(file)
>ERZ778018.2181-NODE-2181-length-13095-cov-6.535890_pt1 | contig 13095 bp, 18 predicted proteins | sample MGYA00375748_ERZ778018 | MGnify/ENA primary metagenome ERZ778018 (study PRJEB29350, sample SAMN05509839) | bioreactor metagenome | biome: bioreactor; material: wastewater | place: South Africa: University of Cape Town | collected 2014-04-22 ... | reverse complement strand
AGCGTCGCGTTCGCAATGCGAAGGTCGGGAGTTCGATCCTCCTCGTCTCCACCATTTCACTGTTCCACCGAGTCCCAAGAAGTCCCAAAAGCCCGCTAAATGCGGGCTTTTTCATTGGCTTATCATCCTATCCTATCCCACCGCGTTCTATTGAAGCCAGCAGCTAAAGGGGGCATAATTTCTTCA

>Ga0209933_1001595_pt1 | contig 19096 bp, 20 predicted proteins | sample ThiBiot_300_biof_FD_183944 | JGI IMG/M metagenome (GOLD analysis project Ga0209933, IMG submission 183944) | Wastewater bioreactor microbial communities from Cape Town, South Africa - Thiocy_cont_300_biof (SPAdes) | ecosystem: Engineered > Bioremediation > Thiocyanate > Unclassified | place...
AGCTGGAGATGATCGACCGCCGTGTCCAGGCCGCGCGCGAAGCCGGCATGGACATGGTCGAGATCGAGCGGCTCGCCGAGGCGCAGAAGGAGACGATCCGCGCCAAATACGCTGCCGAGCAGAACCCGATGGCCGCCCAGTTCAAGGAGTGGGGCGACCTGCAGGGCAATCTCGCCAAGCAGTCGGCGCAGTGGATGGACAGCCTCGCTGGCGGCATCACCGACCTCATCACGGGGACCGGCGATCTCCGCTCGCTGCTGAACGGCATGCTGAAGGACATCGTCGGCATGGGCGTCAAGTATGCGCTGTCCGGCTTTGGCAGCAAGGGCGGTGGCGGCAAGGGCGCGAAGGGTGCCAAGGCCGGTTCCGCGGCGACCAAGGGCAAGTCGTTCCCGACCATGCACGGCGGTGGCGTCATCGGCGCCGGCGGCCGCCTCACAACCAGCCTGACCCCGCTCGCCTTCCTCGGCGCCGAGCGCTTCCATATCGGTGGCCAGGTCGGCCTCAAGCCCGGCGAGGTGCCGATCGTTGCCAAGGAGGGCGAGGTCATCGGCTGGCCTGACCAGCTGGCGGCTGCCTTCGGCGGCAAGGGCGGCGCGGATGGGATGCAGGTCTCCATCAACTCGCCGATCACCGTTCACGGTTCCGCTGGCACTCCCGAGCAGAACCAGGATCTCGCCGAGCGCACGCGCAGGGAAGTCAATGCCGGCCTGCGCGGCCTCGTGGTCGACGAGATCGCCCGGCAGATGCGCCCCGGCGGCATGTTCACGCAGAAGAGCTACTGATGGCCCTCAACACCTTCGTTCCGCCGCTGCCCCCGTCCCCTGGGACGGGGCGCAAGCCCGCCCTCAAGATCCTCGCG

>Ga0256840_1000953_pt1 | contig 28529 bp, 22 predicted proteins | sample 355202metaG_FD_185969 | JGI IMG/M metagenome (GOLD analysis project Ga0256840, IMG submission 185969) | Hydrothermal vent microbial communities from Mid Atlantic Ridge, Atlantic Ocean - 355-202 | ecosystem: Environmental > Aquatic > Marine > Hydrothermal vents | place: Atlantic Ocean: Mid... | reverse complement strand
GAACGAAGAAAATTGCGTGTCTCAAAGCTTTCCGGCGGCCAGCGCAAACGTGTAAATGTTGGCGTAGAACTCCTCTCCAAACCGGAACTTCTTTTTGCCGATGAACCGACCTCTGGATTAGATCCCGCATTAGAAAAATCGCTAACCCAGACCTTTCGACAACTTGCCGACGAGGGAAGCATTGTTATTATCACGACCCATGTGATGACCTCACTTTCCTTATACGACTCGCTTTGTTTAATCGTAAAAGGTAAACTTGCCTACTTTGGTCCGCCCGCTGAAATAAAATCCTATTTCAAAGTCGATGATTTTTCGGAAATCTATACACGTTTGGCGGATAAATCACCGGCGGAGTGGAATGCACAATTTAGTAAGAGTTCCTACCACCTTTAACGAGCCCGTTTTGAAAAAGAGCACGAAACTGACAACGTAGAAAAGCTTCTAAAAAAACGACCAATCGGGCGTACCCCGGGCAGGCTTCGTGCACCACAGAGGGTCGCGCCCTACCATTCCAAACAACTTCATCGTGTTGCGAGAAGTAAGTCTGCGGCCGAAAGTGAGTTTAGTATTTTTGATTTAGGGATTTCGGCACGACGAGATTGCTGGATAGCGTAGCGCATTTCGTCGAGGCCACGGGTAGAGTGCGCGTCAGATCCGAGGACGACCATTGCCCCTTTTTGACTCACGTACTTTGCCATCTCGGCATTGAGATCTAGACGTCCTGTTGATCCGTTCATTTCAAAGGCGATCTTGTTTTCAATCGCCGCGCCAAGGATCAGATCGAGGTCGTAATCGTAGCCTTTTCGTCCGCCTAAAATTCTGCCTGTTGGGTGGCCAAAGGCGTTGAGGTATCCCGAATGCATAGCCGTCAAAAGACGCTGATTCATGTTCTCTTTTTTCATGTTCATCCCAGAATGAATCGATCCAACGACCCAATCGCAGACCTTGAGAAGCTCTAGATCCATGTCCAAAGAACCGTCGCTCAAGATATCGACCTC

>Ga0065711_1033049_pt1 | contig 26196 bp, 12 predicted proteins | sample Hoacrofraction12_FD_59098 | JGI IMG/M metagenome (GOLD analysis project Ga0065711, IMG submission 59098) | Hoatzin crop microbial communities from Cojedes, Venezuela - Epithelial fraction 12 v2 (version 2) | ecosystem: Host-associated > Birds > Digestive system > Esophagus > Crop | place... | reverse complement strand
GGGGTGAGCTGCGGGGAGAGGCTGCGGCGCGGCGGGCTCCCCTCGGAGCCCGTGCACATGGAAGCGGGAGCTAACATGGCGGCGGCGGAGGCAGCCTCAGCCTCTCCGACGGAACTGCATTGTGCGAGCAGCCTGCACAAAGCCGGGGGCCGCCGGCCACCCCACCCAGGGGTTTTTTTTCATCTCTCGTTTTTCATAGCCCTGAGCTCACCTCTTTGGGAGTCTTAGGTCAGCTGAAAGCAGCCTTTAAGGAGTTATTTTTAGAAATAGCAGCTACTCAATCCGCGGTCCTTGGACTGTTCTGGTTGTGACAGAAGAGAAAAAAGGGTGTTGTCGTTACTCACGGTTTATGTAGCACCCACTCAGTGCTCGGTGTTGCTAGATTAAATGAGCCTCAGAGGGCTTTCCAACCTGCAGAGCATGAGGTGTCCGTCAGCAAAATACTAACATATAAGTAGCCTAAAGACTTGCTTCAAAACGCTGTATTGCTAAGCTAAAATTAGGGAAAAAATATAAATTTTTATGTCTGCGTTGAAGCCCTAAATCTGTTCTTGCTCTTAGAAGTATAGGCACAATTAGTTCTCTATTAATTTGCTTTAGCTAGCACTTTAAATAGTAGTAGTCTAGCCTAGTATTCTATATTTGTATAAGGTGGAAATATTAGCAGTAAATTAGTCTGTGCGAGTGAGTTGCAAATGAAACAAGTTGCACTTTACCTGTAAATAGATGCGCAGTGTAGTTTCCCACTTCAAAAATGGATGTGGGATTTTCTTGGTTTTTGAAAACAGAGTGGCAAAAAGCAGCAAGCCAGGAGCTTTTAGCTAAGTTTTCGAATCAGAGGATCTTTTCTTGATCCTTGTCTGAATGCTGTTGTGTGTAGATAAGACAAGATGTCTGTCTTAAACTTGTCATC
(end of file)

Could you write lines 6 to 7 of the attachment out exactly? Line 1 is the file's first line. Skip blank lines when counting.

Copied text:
GAACGAAGAAAATTGCGTGTCTCAAAGCTTTCCGGCGGCCAGCGCAAACGTGTAAATGTTGGCGTAGAACTCCTCTCCAAACCGGAACTTCTTTTTGCCGATGAACCGACCTCTGGATTAGATCCCGCATTAGAAAAATCGCTAACCCAGACCTTTCGACAACTTGCCGACGAGGGAAGCATTGTTATTATCACGACCCATGTGATGACCTCACTTTCCTTATACGACTCGCTTTGTTTAATCGTAAAAGGTAAACTTGCCTACTTTGGTCCGCCCGCTGAAATAAAATCCTATTTCAAAGTCGATGATTTTTCGGAAATCTATACACGTTTGGCGGATAAATCACCGGCGGAGTGGAATGCACAATTTAGTAAGAGTTCCTACCACCTTTAACGAGCCCGTTTTGAAAAAGAGCACGAAACTGACAACGTAGAAAAGCTTCTAAAAAAACGACCAATCGGGCGTACCCCGGGCAGGCTTCGTGCACCACAGAGGGTCGCGCCCTACCATTCCAAACAACTTCATCGTGTTGCGAGAAGTAAGTCTGCGGCCGAAAGTGAGTTTAGTATTTTTGATTTAGGGATTTCGGCACGACGAGATTGCTGGATAGCGTAGCGCATTTCGTCGAGGCCACGGGTAGAGTGCGCGTCAGATCCGAGGACGACCATTGCCCCTTTTTGACTCACGTACTTTGCCATCTCGGCATTGAGATCTAGACGTCCTGTTGATCCGTTCATTTCAAAGGCGATCTTGTTTTCAATCGCCGCGCCAAGGATCAGATCGAGGTCGTAATCGTAGCCTTTTCGTCCGCCTAAAATTCTGCCTGTTGGGTGGCCAAAGGCGTTGAGGTATCCCGAATGCATAGCCGTCAAAAGACGCTGATTCATGTTCTCTTTTTTCATGTTCATCCCAGAATGAATCGATCCAACGACCCAATCGCAGACCTTGAGAAGCTCTAGATCCATGTCCAAAGAACCGTCGCTCAAGATATCGACCTC

>Ga0065711_1033049_pt1 | contig 26196 bp, 12 predicted proteins | sample Hoacrofraction12_FD_59098 | JGI IMG/M metagenome (GOLD analysis project Ga0065711, IMG submission 59098) | Hoatzin crop microbial communities from Cojedes, Venezuela - Epithelial fraction 12 v2 (version 2) | ecosystem: Host-associated > Birds > Digestive system > Esophagus > Crop | place... | reverse complement strand